• 24% of parents believe kids have the ability to control their emotions, like resisting tantrums when they’re frustrated, at 1 year or younger.

The truth however is different

  • Self-discipline / self-control develops between 3½ and 4 years, and takes even more years to be used consistently.
  • Sharing skills develop between 3 to 4 years.
  • Emotional control also won’t develop until between 3½ and 4 years.

Parents want to set high standards for their children and do all they can to help them to achieve what they’re capable of. But sometimes they can go too far. There is a very thin line between encouraging good performance and pushing too hard. The warning signs that the parent is going too far are:

  1.  Your child will start to lose interest in things they once loved. For example, If your little boy who used to love tennis but suddenly has lost interest in it, it may be because the pressure from you is too much. You need to have an honest talk to see if the heat from you or your spouse has burned him out.
  2.  Your child will stop sharing fears and failures with you. You may find that your child is hiding her not-so-stellar moments from you. They may feel that you will be too disappointed or angry. Kids need to feel like their parents are a “safe place” where they can retreat to regroup after a failure.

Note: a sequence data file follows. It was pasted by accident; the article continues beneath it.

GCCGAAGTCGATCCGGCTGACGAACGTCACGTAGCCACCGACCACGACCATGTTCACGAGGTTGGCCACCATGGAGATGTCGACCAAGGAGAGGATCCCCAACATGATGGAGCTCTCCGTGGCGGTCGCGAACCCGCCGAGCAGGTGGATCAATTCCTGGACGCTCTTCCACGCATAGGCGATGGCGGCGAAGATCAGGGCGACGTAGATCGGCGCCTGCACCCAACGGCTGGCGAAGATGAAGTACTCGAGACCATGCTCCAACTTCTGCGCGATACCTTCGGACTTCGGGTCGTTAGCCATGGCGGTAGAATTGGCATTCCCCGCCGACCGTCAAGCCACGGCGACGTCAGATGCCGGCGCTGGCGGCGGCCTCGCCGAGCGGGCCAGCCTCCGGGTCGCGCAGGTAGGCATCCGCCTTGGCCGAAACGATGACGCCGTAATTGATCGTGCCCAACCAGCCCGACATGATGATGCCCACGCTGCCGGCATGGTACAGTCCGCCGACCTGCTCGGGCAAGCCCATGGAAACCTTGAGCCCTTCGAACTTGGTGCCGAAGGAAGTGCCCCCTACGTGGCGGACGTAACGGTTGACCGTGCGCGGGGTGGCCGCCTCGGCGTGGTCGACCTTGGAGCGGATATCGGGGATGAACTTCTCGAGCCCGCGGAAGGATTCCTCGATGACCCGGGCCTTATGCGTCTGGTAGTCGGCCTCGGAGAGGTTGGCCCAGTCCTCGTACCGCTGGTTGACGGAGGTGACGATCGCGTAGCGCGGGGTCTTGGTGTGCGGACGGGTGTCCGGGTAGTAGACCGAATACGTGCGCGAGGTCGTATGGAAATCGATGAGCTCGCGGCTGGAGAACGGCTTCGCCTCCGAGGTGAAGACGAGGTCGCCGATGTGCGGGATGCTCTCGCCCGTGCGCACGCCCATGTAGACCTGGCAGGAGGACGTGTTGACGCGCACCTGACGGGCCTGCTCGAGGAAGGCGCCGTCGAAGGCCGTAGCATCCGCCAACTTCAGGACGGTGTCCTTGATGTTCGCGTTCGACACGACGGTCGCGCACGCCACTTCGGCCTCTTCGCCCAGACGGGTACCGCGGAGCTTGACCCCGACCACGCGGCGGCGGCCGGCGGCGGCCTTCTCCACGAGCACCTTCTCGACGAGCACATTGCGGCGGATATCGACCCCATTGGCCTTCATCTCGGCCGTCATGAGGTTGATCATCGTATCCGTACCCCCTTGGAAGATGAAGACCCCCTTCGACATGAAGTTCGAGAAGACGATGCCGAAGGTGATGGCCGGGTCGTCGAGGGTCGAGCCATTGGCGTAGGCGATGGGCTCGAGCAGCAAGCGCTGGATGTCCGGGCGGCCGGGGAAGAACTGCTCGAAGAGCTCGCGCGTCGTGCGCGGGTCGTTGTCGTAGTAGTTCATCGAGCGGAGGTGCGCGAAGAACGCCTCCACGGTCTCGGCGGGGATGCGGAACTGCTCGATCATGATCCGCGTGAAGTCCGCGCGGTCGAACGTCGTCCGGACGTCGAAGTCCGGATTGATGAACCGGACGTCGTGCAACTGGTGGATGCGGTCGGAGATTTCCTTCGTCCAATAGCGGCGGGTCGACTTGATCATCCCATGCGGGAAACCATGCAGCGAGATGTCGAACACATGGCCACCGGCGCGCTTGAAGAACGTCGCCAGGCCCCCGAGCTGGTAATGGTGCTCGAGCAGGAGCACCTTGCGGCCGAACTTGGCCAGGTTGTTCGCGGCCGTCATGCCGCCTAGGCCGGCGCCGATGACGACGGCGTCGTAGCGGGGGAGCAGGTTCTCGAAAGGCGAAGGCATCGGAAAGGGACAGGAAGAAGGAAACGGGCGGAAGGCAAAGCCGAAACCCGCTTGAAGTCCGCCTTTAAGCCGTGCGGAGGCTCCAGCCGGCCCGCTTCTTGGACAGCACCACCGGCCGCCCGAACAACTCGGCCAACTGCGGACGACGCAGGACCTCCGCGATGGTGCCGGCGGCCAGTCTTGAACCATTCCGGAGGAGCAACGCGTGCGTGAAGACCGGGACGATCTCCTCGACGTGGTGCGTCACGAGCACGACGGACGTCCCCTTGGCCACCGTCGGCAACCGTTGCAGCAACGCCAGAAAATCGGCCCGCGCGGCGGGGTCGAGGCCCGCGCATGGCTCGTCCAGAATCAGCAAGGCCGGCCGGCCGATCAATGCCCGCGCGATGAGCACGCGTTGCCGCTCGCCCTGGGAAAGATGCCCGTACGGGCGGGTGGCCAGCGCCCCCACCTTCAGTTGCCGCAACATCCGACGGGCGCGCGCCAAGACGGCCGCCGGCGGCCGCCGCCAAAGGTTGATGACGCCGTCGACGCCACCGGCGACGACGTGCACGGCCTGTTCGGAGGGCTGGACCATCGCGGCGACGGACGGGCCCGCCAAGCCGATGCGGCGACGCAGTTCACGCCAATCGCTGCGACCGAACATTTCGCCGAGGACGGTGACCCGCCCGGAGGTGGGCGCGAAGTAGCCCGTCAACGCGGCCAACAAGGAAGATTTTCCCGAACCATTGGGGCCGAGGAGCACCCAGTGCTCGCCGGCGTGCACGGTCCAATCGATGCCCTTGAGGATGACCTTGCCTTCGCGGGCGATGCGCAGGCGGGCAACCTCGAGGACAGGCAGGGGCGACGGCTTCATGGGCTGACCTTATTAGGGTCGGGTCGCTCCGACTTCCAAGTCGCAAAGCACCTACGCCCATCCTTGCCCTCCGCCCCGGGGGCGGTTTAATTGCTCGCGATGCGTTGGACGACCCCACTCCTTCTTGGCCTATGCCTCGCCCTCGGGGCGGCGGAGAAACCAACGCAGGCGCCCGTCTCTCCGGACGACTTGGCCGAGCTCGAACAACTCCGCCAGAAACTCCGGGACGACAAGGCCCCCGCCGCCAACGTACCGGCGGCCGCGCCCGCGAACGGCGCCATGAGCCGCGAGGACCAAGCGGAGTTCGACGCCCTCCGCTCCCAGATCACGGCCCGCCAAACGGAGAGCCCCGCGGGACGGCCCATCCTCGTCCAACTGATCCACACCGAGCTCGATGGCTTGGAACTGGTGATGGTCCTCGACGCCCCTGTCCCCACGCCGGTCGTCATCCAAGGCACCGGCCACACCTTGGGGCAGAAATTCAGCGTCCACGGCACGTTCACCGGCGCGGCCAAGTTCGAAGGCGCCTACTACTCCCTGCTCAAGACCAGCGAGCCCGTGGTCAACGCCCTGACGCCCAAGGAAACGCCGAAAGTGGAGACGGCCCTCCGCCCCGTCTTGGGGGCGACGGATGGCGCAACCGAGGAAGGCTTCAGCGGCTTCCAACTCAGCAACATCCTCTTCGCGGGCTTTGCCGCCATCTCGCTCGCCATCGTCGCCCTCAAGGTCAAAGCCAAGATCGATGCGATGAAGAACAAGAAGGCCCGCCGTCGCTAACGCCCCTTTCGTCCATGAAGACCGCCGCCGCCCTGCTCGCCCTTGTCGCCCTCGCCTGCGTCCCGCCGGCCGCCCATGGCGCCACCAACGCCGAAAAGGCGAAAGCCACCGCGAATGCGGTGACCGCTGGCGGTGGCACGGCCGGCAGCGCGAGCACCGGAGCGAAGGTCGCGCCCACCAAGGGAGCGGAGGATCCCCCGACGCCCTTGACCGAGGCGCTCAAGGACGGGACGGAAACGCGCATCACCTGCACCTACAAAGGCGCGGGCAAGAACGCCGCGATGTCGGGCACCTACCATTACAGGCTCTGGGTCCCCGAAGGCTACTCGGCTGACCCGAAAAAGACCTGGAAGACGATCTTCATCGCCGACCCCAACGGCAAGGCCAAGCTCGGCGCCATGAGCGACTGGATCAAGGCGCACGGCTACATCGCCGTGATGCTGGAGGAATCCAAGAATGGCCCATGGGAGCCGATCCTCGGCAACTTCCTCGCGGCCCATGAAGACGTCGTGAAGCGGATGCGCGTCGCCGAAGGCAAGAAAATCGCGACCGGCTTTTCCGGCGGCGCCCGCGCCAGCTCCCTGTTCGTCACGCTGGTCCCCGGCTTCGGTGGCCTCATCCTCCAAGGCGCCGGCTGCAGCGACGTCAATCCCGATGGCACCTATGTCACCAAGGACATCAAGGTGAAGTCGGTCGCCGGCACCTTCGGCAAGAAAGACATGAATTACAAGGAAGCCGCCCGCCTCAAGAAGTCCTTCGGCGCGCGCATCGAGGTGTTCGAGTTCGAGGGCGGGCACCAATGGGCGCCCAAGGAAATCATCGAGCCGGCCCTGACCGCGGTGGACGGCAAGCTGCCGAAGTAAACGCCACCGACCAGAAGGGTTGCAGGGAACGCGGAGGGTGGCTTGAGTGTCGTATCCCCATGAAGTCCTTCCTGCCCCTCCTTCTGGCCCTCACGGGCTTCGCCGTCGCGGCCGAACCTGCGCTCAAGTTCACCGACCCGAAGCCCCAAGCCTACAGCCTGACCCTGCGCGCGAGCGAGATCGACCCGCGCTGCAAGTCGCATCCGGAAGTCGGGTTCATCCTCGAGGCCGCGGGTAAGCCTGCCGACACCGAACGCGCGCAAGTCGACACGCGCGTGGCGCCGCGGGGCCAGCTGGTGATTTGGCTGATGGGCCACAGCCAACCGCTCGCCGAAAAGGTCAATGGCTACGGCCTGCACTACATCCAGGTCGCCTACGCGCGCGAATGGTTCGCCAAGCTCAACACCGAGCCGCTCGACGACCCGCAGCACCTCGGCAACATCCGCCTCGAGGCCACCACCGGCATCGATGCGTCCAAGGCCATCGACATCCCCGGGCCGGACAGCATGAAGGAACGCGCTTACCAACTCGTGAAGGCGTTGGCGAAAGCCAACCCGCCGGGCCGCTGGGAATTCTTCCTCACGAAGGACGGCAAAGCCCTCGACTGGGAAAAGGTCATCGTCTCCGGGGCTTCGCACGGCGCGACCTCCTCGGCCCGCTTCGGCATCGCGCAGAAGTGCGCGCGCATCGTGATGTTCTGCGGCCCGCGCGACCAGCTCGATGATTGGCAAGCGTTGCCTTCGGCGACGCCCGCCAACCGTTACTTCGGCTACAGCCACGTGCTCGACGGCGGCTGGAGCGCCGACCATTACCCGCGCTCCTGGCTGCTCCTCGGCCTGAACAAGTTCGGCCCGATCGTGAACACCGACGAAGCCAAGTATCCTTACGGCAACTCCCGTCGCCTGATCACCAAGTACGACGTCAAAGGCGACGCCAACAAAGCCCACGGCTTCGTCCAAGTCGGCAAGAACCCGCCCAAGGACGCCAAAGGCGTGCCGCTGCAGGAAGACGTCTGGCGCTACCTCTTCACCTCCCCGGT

3.  If your child is showing signs of weariness or regular moodiness, then that means they are overburdened. Over-scheduled kids who are pushed hard by their parents to do multiple activities often have their psychological stress surface as physical symptoms or emotional behaviour.
  4.  If your child is often worn-out or down, it may be because he is doing too much, or the pressure is too great.
  5. When parents get too wrapped up in the success of their kids, it drains the pleasure out of the activities for everyone. Learn to just watch and enjoy without constantly assessing what your child could do better.
  6.  Your child feels that your acceptance of them is tied to their performance. If the only time you praise your child or show them affection is when she achieves something, they will grow up seeing a direct relationship between the two. Make sure you remind your kid that you’d love them just as much if they never won a thing.
  7.  If you are more concerned with the outcome than the process, then your child will feel the pressure. Being more concerned with the straight A’s or a certificate of excellence than with how the process of striving to do well is shaping your child’s character and work ethic is not going to be very encouraging for your child. A “B” that’s been hard-won is worth more than a thousand easy A’s, and a third-place finish that was formative for your child may be worth much more than that certificate of excellence.